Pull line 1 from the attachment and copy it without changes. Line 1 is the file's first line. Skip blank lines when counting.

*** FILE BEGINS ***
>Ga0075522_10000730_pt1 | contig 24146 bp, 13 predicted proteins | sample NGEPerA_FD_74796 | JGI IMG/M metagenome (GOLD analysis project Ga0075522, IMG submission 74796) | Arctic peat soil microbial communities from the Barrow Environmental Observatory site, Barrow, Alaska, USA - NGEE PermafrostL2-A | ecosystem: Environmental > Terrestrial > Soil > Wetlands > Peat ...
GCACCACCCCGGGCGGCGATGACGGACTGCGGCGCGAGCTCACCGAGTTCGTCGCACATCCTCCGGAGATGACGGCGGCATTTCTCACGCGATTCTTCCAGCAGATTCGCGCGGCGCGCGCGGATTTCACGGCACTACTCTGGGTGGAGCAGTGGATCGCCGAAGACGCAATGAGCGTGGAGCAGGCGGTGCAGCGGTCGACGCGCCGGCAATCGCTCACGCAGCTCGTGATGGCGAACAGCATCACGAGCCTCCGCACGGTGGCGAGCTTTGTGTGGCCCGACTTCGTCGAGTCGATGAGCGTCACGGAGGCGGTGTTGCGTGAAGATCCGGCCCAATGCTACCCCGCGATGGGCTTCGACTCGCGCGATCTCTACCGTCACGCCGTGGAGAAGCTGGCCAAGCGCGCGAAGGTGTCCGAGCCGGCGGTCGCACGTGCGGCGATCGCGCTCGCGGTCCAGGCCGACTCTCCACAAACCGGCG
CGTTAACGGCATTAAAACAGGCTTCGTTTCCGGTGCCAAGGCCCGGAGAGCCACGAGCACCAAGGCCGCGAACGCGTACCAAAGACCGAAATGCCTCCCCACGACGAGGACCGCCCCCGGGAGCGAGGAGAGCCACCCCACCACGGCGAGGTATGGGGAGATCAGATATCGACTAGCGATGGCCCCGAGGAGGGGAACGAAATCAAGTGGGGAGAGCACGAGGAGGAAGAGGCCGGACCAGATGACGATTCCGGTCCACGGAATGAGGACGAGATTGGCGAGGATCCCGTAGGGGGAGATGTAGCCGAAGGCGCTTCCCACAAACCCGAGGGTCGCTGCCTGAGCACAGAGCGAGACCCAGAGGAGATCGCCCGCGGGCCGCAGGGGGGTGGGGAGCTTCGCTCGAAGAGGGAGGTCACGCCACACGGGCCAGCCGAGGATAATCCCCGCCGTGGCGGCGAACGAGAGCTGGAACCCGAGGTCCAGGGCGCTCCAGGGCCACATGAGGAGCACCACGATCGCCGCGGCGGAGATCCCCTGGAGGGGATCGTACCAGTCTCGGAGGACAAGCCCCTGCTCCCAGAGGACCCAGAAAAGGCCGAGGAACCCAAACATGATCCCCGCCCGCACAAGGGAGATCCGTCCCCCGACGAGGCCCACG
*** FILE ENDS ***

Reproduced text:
>Ga0075522_10000730_pt1 | contig 24146 bp, 13 predicted proteins | sample NGEPerA_FD_74796 | JGI IMG/M metagenome (GOLD analysis project Ga0075522, IMG submission 74796) | Arctic peat soil microbial communities from the Barrow Environmental Observatory site, Barrow, Alaska, USA - NGEE PermafrostL2-A | ecosystem: Environmental > Terrestrial > Soil > Wetlands > Peat ...